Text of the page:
New research shows that global warming might be worse than expected because of melting permafrost, permanently frozen soil, which can release the "greenhouse" gas, carbon dioxide. Computer models predict higher future temperatures when these gases are taken into consideration.
Scientists say the Earth's rising atmospheric temperatures are largely caused by human-generated emissions of heat-trapping gases, mainly carbon dioxide. But recent findings suggest that the Earth is also a culprit. It, too, gives off carbon dioxide.
That is because vast amounts of carbon are trapped in permafrost. Over the ages, this frozen ground has accumulated layers of windblown dust, roots, and other organic, or carbon-containing, matter as glaciers advanced and retreated.
As long as the permafrost remains frozen, the carbon stays in the soil. But botanist Ted Schurr of the University of Florida says higher temperatures will melt the soil, releasing greenhouse gases, which would boost temperatures even more. Schurr traveled to Siberia to collect samples of permafrost up to three meters below the surface. He reports in the journal Science that when the permafrost melted in the laboratory, microbes digested the carbon and converted it to carbon dioxide.
"It's like food in your freezer," explained Schurr. "If It's really cold, those bacteria and fungi can't do their thing. Now if you warm this soil organic matter up from below there, you unfreeze it, then they can metabolize it and convert it to carbon dioxide. This gas then goes into the atmosphere and contributes to the carbon there."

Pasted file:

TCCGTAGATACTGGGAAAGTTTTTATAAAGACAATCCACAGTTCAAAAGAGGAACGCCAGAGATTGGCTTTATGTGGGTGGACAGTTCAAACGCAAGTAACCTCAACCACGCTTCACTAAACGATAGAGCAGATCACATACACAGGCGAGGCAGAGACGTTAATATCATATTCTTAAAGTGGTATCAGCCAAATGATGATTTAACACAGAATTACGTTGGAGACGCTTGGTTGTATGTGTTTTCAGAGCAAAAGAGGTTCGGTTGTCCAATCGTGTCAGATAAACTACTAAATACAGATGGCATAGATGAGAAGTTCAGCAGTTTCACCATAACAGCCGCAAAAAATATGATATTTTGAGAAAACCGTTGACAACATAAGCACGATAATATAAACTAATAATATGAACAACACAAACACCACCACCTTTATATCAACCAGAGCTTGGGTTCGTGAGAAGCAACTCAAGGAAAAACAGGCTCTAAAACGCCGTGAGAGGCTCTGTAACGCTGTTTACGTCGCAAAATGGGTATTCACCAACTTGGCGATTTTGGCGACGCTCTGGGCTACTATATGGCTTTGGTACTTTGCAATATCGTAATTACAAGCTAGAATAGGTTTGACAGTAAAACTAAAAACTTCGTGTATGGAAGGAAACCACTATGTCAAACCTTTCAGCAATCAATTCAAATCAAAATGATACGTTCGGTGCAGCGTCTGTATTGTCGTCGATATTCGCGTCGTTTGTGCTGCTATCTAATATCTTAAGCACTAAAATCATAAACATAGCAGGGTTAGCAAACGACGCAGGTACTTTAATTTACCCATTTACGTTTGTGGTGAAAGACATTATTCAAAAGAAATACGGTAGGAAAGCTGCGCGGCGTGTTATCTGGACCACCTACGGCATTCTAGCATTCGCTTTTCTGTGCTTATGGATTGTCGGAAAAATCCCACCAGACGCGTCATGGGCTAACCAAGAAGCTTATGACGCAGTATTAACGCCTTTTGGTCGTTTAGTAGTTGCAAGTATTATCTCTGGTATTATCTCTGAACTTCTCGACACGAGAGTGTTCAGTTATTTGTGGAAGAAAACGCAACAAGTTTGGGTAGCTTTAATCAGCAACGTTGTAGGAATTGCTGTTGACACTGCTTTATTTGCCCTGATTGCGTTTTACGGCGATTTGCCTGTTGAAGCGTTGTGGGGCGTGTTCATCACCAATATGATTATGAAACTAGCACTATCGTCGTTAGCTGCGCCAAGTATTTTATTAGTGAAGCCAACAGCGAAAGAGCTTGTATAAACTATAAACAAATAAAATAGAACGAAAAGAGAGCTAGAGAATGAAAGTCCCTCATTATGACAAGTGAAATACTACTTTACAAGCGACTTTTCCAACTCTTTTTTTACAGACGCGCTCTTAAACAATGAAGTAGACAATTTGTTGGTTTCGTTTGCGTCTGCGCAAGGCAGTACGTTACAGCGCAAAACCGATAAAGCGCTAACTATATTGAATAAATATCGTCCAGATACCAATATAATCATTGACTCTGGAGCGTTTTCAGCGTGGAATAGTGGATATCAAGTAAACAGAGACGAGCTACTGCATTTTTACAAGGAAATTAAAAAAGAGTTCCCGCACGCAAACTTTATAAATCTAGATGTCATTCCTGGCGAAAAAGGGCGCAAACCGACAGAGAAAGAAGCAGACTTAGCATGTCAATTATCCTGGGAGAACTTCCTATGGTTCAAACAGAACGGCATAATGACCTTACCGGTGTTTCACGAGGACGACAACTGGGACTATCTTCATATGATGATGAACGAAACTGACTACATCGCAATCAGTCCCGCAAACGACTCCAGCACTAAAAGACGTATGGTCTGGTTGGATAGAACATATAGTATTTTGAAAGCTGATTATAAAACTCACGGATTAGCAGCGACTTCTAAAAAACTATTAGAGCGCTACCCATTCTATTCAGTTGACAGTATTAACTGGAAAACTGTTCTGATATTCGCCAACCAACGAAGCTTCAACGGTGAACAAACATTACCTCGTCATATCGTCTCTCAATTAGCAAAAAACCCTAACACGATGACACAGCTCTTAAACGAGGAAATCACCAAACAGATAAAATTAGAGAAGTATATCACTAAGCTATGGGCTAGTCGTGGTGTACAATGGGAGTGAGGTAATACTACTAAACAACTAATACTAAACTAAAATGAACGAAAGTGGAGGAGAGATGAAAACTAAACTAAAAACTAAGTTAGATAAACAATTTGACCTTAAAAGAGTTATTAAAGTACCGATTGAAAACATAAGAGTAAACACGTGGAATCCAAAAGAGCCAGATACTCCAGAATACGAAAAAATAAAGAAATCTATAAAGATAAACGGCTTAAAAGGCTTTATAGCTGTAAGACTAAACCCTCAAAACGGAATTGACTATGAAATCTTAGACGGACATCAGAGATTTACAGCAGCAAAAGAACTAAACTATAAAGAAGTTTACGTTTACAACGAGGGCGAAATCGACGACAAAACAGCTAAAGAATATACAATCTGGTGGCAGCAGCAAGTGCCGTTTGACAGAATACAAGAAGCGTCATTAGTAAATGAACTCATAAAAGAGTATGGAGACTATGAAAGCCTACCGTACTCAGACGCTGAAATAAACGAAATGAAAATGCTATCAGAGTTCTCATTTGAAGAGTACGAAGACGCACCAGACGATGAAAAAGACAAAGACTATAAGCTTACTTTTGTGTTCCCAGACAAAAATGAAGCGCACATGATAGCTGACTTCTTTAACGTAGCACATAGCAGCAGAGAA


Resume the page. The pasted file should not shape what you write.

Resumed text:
Scientists know how much carbon dioxide people put into the air each year, but until now it was not clear how much greenhouse gas the Earth could give off. Schurr found that the deposits deep in the Siberian permafrost were much greater than previously thought and could potentially double current carbon dioxide concentrations if released.
"We describe a really large pool of about 500 billion tons of carbon," said Schurr. "In comparison, the atmosphere right now has about 730 billion tons. So we are talking about almost as much carbon stored in permafrost in Siberia as there is in the atmosphere now. "
In another study in the journal Geophysical Research Letters, Margaret Torn at the University of California at Berkeley shows the climate impact of this additional greenhouse factor. "We found a significant amount of warming coming back from these feedbacks that we're not yet estimating," said Torn. "The Intergovernmental Panel on Climate Change, or IPCC, currently estimates that we could have warming by as much as 5.8 degrees Celsius by the end of the 21st century. But if Earth responds as it has in the past, we would actually be committed to 7.7 degrees Celsius warming."
These latest studies are only steps toward a complete understanding of the atmosphere's complex nature. Scientists are still struggling to incorporate other greenhouse factors such as clouds, dust, and pollutants into their analysis. Torn says as more is known about them, they will be used to refine current climate models.